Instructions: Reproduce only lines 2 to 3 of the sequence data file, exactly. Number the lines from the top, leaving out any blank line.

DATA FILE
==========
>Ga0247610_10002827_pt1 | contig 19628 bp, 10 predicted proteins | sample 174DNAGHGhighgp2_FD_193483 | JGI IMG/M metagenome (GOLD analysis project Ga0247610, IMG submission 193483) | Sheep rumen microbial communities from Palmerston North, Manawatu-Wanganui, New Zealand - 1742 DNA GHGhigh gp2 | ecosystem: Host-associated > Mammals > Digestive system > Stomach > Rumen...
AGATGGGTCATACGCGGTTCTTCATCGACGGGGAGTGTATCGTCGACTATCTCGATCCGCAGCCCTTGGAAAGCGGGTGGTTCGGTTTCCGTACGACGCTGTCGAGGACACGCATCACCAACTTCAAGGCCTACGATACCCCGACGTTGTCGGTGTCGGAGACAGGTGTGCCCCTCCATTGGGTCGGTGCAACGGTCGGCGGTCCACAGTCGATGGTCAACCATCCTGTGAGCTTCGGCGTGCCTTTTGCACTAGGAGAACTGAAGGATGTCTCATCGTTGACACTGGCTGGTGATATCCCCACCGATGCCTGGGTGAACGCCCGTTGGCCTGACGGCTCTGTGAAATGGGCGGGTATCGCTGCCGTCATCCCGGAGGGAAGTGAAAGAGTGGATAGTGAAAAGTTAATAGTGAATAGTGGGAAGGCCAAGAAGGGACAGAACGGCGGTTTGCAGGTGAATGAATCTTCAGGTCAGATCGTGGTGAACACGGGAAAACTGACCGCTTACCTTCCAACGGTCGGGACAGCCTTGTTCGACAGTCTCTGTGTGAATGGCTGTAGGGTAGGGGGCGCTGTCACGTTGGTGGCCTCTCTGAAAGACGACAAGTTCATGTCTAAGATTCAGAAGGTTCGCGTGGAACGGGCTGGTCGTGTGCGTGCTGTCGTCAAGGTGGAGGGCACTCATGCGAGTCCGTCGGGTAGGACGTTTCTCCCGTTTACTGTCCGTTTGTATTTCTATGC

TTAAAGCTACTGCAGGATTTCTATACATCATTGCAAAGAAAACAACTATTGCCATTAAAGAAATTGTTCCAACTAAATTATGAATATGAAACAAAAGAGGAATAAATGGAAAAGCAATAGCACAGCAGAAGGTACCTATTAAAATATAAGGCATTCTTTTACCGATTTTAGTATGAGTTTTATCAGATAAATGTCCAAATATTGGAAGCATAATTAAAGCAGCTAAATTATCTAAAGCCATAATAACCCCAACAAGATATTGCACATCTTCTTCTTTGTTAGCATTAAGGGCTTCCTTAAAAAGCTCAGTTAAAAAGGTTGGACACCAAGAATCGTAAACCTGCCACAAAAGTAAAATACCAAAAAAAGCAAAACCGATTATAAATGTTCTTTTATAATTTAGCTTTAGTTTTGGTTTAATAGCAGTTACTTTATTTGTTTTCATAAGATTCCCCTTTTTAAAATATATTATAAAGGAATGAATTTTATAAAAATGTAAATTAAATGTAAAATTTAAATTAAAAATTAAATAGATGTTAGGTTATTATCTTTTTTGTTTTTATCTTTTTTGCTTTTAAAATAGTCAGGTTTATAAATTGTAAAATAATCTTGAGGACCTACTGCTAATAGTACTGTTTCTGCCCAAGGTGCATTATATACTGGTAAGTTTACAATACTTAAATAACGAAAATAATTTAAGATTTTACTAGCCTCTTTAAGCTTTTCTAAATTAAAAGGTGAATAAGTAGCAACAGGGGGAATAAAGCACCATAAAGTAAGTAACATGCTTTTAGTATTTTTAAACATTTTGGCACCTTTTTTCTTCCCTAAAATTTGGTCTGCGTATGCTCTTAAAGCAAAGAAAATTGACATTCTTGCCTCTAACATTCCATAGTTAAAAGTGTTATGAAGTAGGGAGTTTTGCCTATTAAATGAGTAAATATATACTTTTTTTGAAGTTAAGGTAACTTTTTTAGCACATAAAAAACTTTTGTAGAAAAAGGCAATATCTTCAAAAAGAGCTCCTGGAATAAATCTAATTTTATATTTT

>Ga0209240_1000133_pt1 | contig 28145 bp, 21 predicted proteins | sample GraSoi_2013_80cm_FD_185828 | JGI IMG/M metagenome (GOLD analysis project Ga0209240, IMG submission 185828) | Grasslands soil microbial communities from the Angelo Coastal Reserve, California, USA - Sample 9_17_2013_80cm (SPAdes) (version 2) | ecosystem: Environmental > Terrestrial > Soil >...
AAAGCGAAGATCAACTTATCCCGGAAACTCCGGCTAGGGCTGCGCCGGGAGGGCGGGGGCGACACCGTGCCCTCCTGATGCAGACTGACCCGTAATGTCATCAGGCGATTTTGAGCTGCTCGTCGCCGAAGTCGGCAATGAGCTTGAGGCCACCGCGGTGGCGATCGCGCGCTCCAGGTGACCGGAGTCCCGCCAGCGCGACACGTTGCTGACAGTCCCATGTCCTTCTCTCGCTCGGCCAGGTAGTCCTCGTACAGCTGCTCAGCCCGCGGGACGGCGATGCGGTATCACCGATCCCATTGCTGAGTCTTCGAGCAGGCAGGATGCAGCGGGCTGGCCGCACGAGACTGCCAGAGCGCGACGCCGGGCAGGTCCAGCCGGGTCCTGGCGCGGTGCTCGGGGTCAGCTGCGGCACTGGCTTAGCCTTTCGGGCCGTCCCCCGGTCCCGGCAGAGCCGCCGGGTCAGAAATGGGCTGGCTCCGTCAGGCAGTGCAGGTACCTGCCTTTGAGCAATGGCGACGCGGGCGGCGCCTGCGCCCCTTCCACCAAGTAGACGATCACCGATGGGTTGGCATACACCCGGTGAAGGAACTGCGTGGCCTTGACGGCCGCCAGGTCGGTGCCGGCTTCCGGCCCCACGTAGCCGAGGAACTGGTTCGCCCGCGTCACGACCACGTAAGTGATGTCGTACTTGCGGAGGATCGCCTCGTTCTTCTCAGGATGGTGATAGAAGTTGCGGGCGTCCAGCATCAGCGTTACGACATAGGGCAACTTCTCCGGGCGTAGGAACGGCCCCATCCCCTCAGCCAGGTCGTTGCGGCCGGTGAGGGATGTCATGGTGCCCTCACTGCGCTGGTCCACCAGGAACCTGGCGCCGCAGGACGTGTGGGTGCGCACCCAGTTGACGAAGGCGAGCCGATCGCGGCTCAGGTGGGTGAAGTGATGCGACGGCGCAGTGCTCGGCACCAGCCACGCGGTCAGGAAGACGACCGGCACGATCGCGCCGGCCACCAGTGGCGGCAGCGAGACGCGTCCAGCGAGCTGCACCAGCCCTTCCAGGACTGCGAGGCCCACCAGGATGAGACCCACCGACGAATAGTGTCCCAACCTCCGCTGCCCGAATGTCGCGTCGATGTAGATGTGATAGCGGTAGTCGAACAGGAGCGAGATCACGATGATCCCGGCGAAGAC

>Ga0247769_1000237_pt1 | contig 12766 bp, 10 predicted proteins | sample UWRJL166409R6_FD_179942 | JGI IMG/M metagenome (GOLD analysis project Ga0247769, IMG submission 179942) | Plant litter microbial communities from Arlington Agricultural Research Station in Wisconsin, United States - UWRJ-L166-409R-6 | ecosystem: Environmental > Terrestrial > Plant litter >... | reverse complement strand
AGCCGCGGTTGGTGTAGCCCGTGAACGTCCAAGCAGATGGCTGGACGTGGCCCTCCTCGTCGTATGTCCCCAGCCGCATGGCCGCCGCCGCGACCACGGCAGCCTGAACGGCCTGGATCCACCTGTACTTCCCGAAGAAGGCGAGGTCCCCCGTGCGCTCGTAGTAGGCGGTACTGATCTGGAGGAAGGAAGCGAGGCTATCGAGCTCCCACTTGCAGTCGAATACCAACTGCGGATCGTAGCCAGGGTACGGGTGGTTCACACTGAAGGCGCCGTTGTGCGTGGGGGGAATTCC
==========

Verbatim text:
AGATGGGTCATACGCGGTTCTTCATCGACGGGGAGTGTATCGTCGACTATCTCGATCCGCAGCCCTTGGAAAGCGGGTGGTTCGGTTTCCGTACGACGCTGTCGAGGACACGCATCACCAACTTCAAGGCCTACGATACCCCGACGTTGTCGGTGTCGGAGACAGGTGTGCCCCTCCATTGGGTCGGTGCAACGGTCGGCGGTCCACAGTCGATGGTCAACCATCCTGTGAGCTTCGGCGTGCCTTTTGCACTAGGAGAACTGAAGGATGTCTCATCGTTGACACTGGCTGGTGATATCCCCACCGATGCCTGGGTGAACGCCCGTTGGCCTGACGGCTCTGTGAAATGGGCGGGTATCGCTGCCGTCATCCCGGAGGGAAGTGAAAGAGTGGATAGTGAAAAGTTAATAGTGAATAGTGGGAAGGCCAAGAAGGGACAGAACGGCGGTTTGCAGGTGAATGAATCTTCAGGTCAGATCGTGGTGAACACGGGAAAACTGACCGCTTACCTTCCAACGGTCGGGACAGCCTTGTTCGACAGTCTCTGTGTGAATGGCTGTAGGGTAGGGGGCGCTGTCACGTTGGTGGCCTCTCTGAAAGACGACAAGTTCATGTCTAAGATTCAGAAGGTTCGCGTGGAACGGGCTGGTCGTGTGCGTGCTGTCGTCAAGGTGGAGGGCACTCATGCGAGTCCGTCGGGTAGGACGTTTCTCCCGTTTACTGTCCGTTTGTATTTCTATGC

TTAAAGCTACTGCAGGATTTCTATACATCATTGCAAAGAAAACAACTATTGCCATTAAAGAAATTGTTCCAACTAAATTATGAATATGAAACAAAAGAGGAATAAATGGAAAAGCAATAGCACAGCAGAAGGTACCTATTAAAATATAAGGCATTCTTTTACCGATTTTAGTATGAGTTTTATCAGATAAATGTCCAAATATTGGAAGCATAATTAAAGCAGCTAAATTATCTAAAGCCATAATAACCCCAACAAGATATTGCACATCTTCTTCTTTGTTAGCATTAAGGGCTTCCTTAAAAAGCTCAGTTAAAAAGGTTGGACACCAAGAATCGTAAACCTGCCACAAAAGTAAAATACCAAAAAAAGCAAAACCGATTATAAATGTTCTTTTATAATTTAGCTTTAGTTTTGGTTTAATAGCAGTTACTTTATTTGTTTTCATAAGATTCCCCTTTTTAAAATATATTATAAAGGAATGAATTTTATAAAAATGTAAATTAAATGTAAAATTTAAATTAAAAATTAAATAGATGTTAGGTTATTATCTTTTTTGTTTTTATCTTTTTTGCTTTTAAAATAGTCAGGTTTATAAATTGTAAAATAATCTTGAGGACCTACTGCTAATAGTACTGTTTCTGCCCAAGGTGCATTATATACTGGTAAGTTTACAATACTTAAATAACGAAAATAATTTAAGATTTTACTAGCCTCTTTAAGCTTTTCTAAATTAAAAGGTGAATAAGTAGCAACAGGGGGAATAAAGCACCATAAAGTAAGTAACATGCTTTTAGTATTTTTAAACATTTTGGCACCTTTTTTCTTCCCTAAAATTTGGTCTGCGTATGCTCTTAAAGCAAAGAAAATTGACATTCTTGCCTCTAACATTCCATAGTTAAAAGTGTTATGAAGTAGGGAGTTTTGCCTATTAAATGAGTAAATATATACTTTTTTTGAAGTTAAGGTAACTTTTTTAGCACATAAAAAACTTTTGTAGAAAAAGGCAATATCTTCAAAAAGAGCTCCTGGAATAAATCTAATTTTATATTTT